It is impossible to a-priori determine the optimal design and deployment strategy. It needs to determined by experiment. To do experiments cheaply, means that the components and architecture must be designed to support experimentation.

In some ways, cloud computing is like many phone plans -- you are forced to pay for a resource level and may not used all of resources that you pay for. Yes, the plans have steps, but if you need 18 GB of memory you may have to also pay for 8 CPUs that will never run more than 5% CPU usage (i.e. a single CPU is sufficient). Designing to support flexibility of cloud instances is essential for cost savings.

Saturday, January 16, 2016

An Financially Frugal Architectural Pattern for the Cloud

I have heard many companies complain about how expensive the cloud is becoming as they moved from development to production systems. In theory, the saved costs of greatly reduced staffing of Site Reliability Engineers and reduced hardware costs should compensate -- key word is should.  In reality, this reduction never happens because they are needed to support other systems that will not be migrated for years.

There is actually another problem, the architecture is not designed for the pricing model.

In the last few years there have been many changes in the application environment, and I suspect many current architectures are locked into past system design patterns. To understand my proposal better, we need to look at the patterns thru the decades.

The starting point is the classic client server: Many Clients - one Server - one database server (possibly many databases)
As application volume grew, we ended up with multiple servers to handle multiple clients but retaining a single database.
Many variations arose, especially with databases - federated, sharding etc. The next innovation was remote procedure calls with many dialects such as SOAP, REST, AJAX etc. The typical manifestation is shown below.
When the cloud came along,the above architecture was too often just moved off physical machines to cloud machines without any further examination.

Often they will be minor changes, if a queue service was being used with the onsite service concurrent with the application server, it may be spawned off to a separate cloud instance. Applications are often design for the past model of all on one machine. It is rare when an existing application is moved to the cloud that it is design-refactored significantly. I have also seen new cloud base application be implemented in the classic single machine pattern.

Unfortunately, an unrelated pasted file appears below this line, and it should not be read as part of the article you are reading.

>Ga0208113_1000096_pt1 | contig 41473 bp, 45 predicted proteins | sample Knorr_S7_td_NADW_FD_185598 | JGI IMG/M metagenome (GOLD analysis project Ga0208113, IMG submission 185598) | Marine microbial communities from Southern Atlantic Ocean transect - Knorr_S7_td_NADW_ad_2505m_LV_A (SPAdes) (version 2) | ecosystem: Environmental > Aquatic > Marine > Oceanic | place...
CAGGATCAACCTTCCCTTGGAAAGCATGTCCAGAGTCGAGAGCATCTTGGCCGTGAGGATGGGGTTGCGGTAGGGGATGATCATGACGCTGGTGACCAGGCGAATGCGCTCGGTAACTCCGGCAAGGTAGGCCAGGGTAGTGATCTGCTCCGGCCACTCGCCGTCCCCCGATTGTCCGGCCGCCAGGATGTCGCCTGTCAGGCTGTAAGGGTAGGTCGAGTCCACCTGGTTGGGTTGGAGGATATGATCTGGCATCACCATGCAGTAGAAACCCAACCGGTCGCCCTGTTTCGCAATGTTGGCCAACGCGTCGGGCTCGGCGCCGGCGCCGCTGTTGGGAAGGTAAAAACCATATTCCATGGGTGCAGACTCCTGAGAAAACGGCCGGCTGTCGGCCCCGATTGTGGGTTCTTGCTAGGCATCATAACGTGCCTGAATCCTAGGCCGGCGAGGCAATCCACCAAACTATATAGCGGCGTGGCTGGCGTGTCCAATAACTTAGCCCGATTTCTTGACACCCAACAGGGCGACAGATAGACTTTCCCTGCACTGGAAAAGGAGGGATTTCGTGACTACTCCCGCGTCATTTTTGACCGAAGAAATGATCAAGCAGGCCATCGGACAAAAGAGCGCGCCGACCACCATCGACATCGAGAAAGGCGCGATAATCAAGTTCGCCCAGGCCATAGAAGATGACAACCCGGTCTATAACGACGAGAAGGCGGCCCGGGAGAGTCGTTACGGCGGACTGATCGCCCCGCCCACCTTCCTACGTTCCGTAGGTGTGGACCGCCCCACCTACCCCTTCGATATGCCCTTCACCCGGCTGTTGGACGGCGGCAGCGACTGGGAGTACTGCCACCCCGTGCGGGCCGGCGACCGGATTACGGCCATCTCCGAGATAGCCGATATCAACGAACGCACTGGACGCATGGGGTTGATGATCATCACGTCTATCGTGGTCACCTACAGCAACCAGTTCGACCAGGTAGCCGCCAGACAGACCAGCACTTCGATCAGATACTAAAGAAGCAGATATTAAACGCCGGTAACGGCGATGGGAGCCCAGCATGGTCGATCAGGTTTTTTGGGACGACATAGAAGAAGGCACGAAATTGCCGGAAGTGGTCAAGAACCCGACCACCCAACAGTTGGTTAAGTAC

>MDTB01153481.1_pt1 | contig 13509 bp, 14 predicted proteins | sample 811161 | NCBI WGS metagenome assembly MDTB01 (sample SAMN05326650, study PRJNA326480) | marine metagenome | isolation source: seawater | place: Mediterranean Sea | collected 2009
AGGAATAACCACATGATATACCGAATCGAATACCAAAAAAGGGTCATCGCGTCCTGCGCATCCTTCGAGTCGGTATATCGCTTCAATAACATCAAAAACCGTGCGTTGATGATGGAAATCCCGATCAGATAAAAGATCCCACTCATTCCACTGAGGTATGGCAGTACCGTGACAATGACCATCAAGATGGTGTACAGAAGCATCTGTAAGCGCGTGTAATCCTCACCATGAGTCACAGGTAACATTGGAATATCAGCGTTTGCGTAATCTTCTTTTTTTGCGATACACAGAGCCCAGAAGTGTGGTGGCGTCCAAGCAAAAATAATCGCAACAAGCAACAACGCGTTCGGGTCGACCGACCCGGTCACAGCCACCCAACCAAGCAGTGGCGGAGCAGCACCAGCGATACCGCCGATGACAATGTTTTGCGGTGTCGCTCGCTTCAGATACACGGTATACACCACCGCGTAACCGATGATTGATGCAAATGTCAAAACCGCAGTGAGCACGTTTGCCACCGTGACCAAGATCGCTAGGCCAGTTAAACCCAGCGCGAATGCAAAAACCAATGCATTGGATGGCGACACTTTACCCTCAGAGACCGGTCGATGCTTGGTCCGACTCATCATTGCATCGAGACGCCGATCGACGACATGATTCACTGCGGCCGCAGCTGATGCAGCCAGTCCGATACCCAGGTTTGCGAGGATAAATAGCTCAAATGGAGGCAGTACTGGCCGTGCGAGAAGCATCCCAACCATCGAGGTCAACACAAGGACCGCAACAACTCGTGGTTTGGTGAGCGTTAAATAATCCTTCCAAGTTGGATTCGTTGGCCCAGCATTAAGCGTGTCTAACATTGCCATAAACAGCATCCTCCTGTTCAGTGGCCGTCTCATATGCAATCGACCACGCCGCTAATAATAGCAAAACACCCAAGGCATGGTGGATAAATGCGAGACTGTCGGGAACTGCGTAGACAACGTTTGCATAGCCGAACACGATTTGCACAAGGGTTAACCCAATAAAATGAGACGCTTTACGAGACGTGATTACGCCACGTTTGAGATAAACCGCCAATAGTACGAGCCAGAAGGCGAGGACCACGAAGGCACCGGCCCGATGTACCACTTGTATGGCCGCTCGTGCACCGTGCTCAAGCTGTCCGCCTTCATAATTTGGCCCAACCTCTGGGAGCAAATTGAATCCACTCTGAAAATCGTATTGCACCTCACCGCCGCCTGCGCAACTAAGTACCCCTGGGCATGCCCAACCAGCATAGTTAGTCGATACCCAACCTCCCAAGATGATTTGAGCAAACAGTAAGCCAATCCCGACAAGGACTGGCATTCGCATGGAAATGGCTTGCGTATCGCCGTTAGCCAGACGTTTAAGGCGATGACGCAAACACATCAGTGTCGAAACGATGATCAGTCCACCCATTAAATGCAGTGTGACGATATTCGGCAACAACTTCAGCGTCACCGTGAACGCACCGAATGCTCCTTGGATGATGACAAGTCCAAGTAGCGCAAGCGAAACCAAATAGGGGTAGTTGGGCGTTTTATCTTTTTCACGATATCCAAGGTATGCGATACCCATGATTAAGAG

The Design Problem

The artifact architecture of an application consisting of dozens, often over 100 libraries (for example C++ dll's), It's a megalith rooted in the original design being for one PC. 

Consider the following case: Suppose that instead of running these 100 libraries on a high end cloud machines with say 20 instances, you run each library on it's own light-weight machine? Some libraries may only need two or three light-weight machines to handle the load. Others may need 20 instances because it is computationally intense and a hot spot. If you are doing auto-scaling, then the time to spin-up a new instance is much less when instances are library based -- because it is only one library. 

For the sake of argument, suppose that each of the 100 libraries require 0.4 GB to run. So to load all of them in one instance we are talking 40GB (100 x 0.4).

Looking at the current AWS EC2 pricing, we could use 100 instances of the t2.nano and have $0.0065 x 100 = $0.65/hour for all 100 instances with 1 CPU each (100 CPU total). The 40GB would require c3.8xlarge at $1.68/hour, 3 times the cost and only 32 cores instead of 100 cores. Three times the cost and 1/3 of the cores... sounds like our bill could be 9 times what is needed.